9. [Occupational accidents in Municipio Maracaibo, Estado Zulia, Venezuela, 1979-1990. Determination of the frequency and risk factors which play a role in their production].

    PubMed

    Fernández-D'Pool, J; Montero-Proaño, G

    1993-01-01

    During the period of 1979-1990 job-related injuries were studied in Maracaibo, Zulia state, in order to analyze frequencies and causes. This information was obtained from annual reports on job-related injuries Form Number 15-411 of the Venezuelan Institute of Social Security (IVSS) which has been implemented nationally since 1982. Accidents that caused loss of man-hours were considered; variables considered were: age, risk category, day of the week, work shift, month, type of accident, agent, type of lesion, mechanical cause, body part affected and type of the activity in which the company is involved. The results were expressed as absolute values (mean +/- SE) and relative values. The mean accidents/year was 1651 +/- 177.97, most of them occurring in the age groups of 20-29 years (368.8) and 30-39 years (359.8). The triannual mean rate was higher for the group of the non-serious accidents (50%). Tuesday was the day of higher accidental incidence (22%) in addition to the morning shift between 9 and 11 hours (55%). Manufacturing was the economic activity most affected (43%). The most common causative agents were materials, substances and radiations (35%). The use of defective tools were the most frequent causes of mechanical accidents (31%). Upper limbs (46%) and between the type of lesion contusions or/and bruises (53%). It was concluded that, although the number of workers and accidents slowly diminished, the accidents rate slightly increased.

  10. Risk avoidance versus risk reduction: a framework and segmentation profile for understanding adolescent sexual activity.

    PubMed

    Hopkins, Christopher D; Tanner, John F; Raymond, Mary Anne

    2004-01-01

    The teen birthrate in the United States is twice that of other industrialized nations. Adolescents in the U.S. are among high-risk groups for HIV/AIDS and other sexually transmitted diseases. As a result, the Department of Health and Human Services changed its policy on the promotion of abstinence to teenagers from a focus on a risk reduction strategy to a focus on a risk avoidance strategy. In order to create more effective risk avoidance as well as risk reduction campaigns, this study proposes a framework to illustrate the distinction that teens make between spontaneous sexual activity and planned sexual activity, as well as those teens that make a commitment to abstinence versus abstinence by default. Furthermore, this study classifies teens into three behavior segments (abstemious, promiscuous and monogamous) and then assesses specific differences that exist within these groups relative to their attitudes and perceptions concerning abstinence, sexual activity, contraception, fear and norms. This change in focus from a risk reduction to a risk avoidance strategy has important implications for social marketing, public policy and marketing theory.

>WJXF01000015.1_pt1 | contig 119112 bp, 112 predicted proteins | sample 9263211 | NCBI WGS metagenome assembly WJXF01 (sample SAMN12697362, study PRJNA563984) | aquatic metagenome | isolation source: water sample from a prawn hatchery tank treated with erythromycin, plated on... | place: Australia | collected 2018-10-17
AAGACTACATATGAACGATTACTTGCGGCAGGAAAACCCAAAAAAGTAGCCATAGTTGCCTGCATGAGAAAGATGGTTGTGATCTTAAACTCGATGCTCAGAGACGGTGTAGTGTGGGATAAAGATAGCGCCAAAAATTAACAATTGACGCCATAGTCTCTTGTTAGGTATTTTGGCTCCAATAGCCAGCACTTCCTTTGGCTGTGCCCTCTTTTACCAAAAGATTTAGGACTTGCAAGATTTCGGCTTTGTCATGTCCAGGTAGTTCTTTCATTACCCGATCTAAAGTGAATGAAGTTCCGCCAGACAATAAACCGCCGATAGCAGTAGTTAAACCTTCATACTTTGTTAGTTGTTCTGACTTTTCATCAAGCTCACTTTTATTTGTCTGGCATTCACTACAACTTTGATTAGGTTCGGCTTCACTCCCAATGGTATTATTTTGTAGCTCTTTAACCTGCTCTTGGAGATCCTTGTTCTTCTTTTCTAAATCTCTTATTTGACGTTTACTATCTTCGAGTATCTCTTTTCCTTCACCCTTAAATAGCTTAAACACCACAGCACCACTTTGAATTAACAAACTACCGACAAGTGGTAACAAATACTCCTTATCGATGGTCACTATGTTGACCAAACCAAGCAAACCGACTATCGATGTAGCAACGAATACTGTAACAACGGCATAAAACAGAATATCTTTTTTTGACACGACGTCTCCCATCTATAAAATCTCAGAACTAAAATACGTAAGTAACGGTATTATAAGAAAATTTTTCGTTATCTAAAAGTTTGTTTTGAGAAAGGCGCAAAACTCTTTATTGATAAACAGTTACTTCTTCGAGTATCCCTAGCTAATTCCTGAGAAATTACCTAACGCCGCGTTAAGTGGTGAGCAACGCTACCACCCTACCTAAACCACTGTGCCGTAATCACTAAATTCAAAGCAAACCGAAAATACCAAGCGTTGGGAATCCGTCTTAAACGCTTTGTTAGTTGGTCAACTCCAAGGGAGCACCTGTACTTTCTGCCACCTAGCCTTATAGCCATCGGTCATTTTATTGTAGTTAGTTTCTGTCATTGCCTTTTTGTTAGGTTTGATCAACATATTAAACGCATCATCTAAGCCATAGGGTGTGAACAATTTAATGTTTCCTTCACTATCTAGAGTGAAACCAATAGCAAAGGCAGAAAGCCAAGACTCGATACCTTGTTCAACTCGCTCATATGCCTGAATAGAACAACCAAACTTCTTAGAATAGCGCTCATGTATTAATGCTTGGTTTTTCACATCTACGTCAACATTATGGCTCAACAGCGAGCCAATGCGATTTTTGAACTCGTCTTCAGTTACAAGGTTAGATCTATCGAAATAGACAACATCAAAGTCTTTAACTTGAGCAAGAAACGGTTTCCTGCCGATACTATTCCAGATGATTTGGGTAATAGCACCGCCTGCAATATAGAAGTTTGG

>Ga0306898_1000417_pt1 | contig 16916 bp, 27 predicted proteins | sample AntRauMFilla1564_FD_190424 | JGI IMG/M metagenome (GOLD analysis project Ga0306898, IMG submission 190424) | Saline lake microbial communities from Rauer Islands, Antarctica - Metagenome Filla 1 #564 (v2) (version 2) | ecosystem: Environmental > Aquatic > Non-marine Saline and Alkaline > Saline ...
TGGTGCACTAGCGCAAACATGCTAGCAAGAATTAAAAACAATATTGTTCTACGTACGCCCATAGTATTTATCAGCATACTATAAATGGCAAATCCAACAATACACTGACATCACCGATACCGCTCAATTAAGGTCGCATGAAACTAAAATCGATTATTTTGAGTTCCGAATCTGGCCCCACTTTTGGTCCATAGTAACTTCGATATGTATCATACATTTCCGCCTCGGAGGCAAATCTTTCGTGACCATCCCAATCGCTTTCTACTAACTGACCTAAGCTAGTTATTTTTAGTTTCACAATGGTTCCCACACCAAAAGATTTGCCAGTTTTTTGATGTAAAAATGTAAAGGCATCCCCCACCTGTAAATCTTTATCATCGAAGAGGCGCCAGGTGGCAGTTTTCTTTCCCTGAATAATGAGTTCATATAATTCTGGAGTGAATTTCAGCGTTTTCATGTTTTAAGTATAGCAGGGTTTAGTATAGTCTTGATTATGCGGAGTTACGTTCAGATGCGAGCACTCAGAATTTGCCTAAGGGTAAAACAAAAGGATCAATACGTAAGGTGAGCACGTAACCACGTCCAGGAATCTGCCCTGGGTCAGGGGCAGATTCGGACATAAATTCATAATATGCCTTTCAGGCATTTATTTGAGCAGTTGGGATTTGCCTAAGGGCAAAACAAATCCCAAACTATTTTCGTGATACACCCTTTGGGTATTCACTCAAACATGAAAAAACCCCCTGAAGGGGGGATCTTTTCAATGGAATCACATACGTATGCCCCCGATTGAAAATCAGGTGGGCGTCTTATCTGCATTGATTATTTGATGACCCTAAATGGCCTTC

11. JWST pathfinder telescope risk reduction cryo test program

    NASA Astrophysics Data System (ADS)

    Matthews, Gary W.; Scorse, Thomas R.; Spina, John A.; Noël, Darin M.; Havey, Keith A.; Huguet, Jesse A.; Whitman, Tony L.; Wells, Conrad; Walker, Chanda B.; Lunt, Sharon; Hadaway, James B.; Keski-Kuha, Ritva; Feinberg, Lee D.; Voyton, Mark F.; Lander, Juli A.; Marsh, James M.

    2015-08-01

    In 2014, the Optical Ground Support Equipment was integrated into the large cryo vacuum chamber at Johnson Space Center (JSC) and an initial Chamber Commissioning Test was completed. This insured that the support equipment was ready for the three Pathfinder telescope cryo tests. The Pathfinder telescope which consists of two primary mirror segment assemblies and the secondary mirror was delivered to JSC in February 2015 in support of this critical risk reduction test program prior to the flight hardware. This paper will detail the Chamber Commissioning and first optical test of the JWST Pathfinder telescope.

  12. JWST Pathfinder Telescope Risk Reduction Cryo Test Program

    NASA Technical Reports Server (NTRS)

    Matthews, Gary W.; Scorse, Thomas R.; Spina, John A.; Noel, Darin M.; Havey, Keith A., Jr.; Huguet, Jesse A.; Whitman, Tony L.; Wells, Conrad; Walker, Chanda B.; Lunt, Sharon; Hadaway, James B.; Keski-Kuha, Ritva; Feinberg, Lee D.; Voyton, Mark F.; Lander, Juli A.; Marsh, James M.

    2015-01-01

    In 2014, the Optical Ground Support Equipment was integrated into the large cryo vacuum chamber at Johnson Space Center (JSC) and an initial Chamber Commissioning Test was completed. This insured that the support equipment was ready for the three Pathfinder telescope cryo tests. The Pathfinder telescope which consists of two primary mirror segment assemblies and the secondary mirror was delivered to JSC in February 2015 in support of this critical risk reduction test program prior to the flight hardware. This paper will detail the Chamber Commissioning and first optical test of the JWST Pathfinder telescope.

  13. Integrated Assessment of Risk Reduction for Coastal Cities

    NASA Astrophysics Data System (ADS)

    McBean, G.

    2011-12-01